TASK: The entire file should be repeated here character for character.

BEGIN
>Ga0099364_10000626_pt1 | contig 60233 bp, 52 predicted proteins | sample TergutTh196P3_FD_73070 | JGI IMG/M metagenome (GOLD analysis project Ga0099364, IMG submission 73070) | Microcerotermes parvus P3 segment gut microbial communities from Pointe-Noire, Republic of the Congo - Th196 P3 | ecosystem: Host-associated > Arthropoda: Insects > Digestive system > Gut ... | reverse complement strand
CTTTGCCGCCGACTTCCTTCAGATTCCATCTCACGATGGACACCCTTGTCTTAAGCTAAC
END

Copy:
>Ga0099364_10000626_pt1 | contig 60233 bp, 52 predicted proteins | sample TergutTh196P3_FD_73070 | JGI IMG/M metagenome (GOLD analysis project Ga0099364, IMG submission 73070) | Microcerotermes parvus P3 segment gut microbial communities from Pointe-Noire, Republic of the Congo - Th196 P3 | ecosystem: Host-associated > Arthropoda: Insects > Digestive system > Gut ... | reverse complement strand
CTTTGCCGCCGACTTCCTTCAGATTCCATCTCACGATGGACACCCTTGTCTTAAGCTAAC